Join the RHS today and support our charitable work
Free personalised gardening advice
RHS members get reduced ticket prices
RHS members get free access to RHS Gardens
Free entry to RHS members at selected times »
Reduced prices on RHS Garden courses and workshops
020 3176 5800
Mon – Fri | 9am – 5pm
Help us achieve our goals
Join the RHS today and support our charity
Conifers are trees with unique scale-like leaves or needles and their seed-bearing cones are easily recognised. They are mostly evergreen and can grow into large, often very fast-growing trees, although there are many dwarf varieites, including many effective groundcover plants. Many conifers make good hedges too. Yew is a conifer with small cones with a fleshly covering. Gingko is also a conifer, but its triangular leaves are clearly different and like yew its cones (on female plants) also have a fleshy covering.
Choosing good quality conifers, planting them correctly and looking after them for the first few years are crucial to successful conifer establishment. Large conifers are much harder to establish than smaller ones. This applies equally to trees that are being transplanted as to newly purchased specimens.
Feeding: Conifers are not demanding and in most cases annual feeding with 50-100g per sq m (1½-3oz sq yd) of general-purpose fertiliser every late winter will suffice.
Mulching: Conifers benefit from mulching to suppress weeds, provide nutrients, improve soil conditions and conserve moisture. Trees are usually mulched in late winter, after any fertiliser application, to conserve winter moisture reserves in the soil before the spring and summer.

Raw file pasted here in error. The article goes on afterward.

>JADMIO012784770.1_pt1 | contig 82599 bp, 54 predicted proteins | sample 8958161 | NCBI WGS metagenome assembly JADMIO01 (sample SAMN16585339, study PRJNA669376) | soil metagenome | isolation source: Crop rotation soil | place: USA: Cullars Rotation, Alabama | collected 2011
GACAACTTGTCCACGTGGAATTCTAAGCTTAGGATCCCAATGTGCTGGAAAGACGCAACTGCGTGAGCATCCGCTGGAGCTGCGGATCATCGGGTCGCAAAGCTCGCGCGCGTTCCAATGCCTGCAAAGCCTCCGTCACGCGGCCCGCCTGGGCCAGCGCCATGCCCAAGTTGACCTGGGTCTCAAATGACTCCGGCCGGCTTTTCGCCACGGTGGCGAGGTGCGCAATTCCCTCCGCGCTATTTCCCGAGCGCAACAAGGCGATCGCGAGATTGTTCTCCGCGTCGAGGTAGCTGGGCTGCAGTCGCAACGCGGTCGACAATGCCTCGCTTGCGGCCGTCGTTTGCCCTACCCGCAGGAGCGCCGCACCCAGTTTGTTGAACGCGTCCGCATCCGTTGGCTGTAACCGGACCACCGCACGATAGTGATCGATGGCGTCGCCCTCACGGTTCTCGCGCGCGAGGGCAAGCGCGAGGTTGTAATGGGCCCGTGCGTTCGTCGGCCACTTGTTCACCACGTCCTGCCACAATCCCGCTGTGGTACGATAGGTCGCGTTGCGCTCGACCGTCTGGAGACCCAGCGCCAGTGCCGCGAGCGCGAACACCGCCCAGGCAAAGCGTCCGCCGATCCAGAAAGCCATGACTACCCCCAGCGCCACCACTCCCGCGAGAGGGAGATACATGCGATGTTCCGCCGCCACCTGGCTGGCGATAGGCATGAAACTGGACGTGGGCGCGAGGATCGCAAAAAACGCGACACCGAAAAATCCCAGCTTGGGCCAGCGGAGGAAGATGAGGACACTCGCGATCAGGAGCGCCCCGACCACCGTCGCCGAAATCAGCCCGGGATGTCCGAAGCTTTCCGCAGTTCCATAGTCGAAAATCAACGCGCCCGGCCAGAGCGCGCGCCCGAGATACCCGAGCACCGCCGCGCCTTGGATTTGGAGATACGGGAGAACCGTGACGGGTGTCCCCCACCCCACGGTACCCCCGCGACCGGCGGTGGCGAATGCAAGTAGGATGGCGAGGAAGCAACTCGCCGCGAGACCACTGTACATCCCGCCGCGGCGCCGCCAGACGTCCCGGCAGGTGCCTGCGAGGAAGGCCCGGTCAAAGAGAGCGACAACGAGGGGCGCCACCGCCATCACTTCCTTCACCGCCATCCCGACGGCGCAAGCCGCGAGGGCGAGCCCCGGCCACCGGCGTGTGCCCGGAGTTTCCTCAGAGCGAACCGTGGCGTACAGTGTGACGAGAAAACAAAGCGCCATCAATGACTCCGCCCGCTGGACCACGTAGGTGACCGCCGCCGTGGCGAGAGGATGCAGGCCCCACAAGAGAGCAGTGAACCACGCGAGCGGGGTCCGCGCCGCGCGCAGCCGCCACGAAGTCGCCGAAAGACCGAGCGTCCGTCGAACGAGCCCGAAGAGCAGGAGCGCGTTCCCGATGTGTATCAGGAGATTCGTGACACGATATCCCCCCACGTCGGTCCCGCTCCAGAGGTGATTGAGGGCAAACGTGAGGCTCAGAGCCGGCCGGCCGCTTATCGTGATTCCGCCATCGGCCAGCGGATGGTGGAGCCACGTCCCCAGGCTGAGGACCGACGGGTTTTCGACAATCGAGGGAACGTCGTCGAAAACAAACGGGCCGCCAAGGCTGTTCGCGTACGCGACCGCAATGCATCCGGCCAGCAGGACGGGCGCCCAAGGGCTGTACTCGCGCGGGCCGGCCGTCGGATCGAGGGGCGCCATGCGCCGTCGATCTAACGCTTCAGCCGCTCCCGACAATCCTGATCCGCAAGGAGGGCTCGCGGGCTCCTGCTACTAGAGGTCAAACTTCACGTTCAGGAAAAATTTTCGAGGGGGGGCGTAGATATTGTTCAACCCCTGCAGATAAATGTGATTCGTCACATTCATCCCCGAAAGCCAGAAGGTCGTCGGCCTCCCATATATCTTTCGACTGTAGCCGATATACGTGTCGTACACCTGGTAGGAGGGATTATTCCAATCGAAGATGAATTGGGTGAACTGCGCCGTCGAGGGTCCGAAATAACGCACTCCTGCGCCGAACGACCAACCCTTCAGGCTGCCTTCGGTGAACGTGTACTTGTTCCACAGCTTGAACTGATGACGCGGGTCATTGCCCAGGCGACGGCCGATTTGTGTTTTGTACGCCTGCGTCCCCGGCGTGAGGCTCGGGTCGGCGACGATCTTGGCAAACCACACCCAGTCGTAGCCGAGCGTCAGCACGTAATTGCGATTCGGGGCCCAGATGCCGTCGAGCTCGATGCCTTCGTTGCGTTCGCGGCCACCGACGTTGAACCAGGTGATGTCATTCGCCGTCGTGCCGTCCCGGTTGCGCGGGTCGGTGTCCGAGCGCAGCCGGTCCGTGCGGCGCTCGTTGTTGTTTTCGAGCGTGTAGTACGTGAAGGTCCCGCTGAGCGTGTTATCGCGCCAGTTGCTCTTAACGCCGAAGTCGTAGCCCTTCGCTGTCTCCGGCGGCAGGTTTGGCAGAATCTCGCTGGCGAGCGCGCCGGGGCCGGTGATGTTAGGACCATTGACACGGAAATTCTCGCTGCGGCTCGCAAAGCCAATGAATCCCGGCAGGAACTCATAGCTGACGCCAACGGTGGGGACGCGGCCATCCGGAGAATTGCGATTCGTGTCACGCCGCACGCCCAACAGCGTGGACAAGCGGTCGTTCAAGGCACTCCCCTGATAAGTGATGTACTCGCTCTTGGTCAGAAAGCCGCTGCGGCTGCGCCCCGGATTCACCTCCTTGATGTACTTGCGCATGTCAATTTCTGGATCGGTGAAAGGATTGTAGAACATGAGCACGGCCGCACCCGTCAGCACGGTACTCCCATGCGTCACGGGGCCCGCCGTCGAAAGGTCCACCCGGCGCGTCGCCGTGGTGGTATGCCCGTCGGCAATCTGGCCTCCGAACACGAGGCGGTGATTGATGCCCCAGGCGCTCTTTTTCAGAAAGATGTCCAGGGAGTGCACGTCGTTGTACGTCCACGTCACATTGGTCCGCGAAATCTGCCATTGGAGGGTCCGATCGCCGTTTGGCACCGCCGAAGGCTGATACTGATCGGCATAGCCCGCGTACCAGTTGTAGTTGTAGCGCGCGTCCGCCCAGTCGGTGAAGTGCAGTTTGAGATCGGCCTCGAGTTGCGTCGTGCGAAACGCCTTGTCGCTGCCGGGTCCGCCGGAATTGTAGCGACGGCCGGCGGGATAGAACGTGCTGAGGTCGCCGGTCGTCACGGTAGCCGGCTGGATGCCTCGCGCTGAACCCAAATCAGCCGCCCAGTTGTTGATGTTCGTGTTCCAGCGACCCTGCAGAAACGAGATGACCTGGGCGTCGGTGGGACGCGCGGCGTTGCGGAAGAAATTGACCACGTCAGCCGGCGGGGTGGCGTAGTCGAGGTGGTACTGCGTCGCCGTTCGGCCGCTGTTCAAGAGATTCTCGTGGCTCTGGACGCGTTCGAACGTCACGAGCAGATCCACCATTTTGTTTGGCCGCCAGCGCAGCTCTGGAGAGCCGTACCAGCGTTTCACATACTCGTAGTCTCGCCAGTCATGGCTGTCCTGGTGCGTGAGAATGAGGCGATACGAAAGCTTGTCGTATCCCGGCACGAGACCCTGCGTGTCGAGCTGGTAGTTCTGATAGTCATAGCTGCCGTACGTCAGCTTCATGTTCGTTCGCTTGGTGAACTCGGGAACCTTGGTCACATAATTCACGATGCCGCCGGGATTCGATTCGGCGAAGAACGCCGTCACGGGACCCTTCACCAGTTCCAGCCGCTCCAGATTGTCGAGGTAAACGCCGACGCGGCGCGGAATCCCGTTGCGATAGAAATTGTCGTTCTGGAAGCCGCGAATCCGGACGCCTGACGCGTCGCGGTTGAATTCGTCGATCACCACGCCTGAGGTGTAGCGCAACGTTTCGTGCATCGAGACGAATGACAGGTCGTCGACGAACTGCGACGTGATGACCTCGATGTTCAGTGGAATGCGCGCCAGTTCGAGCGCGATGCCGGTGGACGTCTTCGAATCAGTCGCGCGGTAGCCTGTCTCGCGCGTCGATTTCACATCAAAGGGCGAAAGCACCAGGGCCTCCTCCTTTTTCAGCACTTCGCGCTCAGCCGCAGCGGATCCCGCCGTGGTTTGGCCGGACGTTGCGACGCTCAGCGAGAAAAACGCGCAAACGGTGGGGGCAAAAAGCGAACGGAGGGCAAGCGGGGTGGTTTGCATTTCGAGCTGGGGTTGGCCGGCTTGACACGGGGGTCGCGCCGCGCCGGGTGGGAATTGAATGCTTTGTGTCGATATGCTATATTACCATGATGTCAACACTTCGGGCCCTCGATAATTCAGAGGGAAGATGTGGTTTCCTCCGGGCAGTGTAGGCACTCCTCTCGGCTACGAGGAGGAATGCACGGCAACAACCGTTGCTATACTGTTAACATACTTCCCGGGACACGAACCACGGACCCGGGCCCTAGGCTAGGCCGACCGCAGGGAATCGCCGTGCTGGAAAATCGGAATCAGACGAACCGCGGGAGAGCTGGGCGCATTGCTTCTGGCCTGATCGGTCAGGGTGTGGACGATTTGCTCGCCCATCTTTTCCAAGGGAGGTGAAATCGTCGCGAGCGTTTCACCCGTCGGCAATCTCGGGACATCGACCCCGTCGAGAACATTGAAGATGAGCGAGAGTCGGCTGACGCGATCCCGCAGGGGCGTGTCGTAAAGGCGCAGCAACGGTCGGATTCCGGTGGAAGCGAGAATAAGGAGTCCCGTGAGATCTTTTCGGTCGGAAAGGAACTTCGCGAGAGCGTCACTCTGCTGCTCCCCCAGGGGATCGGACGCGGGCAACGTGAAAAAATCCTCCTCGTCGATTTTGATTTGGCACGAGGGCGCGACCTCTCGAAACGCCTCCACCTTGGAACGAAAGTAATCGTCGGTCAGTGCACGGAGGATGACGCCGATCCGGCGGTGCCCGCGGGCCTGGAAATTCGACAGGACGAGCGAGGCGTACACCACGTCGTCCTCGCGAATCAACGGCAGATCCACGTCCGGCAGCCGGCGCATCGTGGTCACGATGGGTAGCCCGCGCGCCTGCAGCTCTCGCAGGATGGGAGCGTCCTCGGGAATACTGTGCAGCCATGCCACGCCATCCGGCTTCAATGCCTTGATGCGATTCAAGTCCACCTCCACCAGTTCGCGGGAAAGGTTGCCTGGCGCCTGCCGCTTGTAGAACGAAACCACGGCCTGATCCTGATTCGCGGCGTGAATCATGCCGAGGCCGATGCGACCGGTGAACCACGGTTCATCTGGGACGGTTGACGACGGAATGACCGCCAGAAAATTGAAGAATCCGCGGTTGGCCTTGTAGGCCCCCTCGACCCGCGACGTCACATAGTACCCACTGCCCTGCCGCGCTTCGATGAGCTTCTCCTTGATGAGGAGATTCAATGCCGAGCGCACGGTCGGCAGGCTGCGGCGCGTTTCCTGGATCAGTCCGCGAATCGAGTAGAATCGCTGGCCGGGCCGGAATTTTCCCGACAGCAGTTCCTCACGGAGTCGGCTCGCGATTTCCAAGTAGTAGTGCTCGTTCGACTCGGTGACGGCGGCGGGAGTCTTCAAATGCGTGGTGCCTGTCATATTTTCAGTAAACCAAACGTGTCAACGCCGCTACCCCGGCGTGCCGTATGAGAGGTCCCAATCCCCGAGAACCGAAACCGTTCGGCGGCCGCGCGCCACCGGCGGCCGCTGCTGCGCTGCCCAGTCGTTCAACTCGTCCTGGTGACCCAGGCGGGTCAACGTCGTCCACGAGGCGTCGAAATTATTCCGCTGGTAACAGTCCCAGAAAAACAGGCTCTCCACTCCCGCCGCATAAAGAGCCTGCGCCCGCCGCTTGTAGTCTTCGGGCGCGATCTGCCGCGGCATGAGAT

Watering: Although newly planted conifers initially need careful watering, once established they usually need little water.
Reversion and Sporting: Remove reverted shoots promptly.
Suckers: Remove any shoots arising from below grafts or from the roots.
Unlike other woody plants, conifers need very little pruning, except for where green branches appear in trees with coloured or variegated foliage.
However, it is very common for conifers to get too large for their site. Dwarf conifers in many cases are not actually dwarf but just slow growing and in time will become large and outgrow their space. Although replacement is often best, their size can be controlled to some extent by trimming and pruning.
A few conifers, yew for example and less reliably, Thuja, can be pruned hard and will regrow. Most conifers will not regrow from old wood if you prune into this.
However it is possible to trim the green foliage in the same way you would a hedge leaving a mossy green finish, just make sure you don't prune into the brown dead wood. Once the growing tip is removed conifers will make little upward growth with just a few wispy shoots that are readily trimmed. Conifers may be pruned from spring to late summer. Yew can be pruned into early autumn.
Most garden conifers are propagated by semi-ripe or hardwood cuttings. Many trees can be raised from seed. Others can be raised by grafting.
See the RHS Find a Plant for help with selecting suitable conifers for your garden.
Many larger conifers are large and hard-to-replace features in gardens, and ill health is a worry. Even smaller conifers have an important part to play being long-lived and evergreen garden features.
Brown foliage on conifers can mean a number of problems. Newly planted conifers have their own set of problems. Trees can also suffer attack from pests and diseases such as honey fungus and Phytophthora root rot.
Conifer cultivar registrationConifers: brown patchesGet started with conifersTrees and shrubs: buyingYew
the RHS today and get 12 months for the price of 9
RHS members can get exclusive individual advice from the RHS Gardening Advice team.
We're a UK charity established to share the best in gardening. We want to enrich everyone's life through plants, and make the UK a greener and more beautiful place.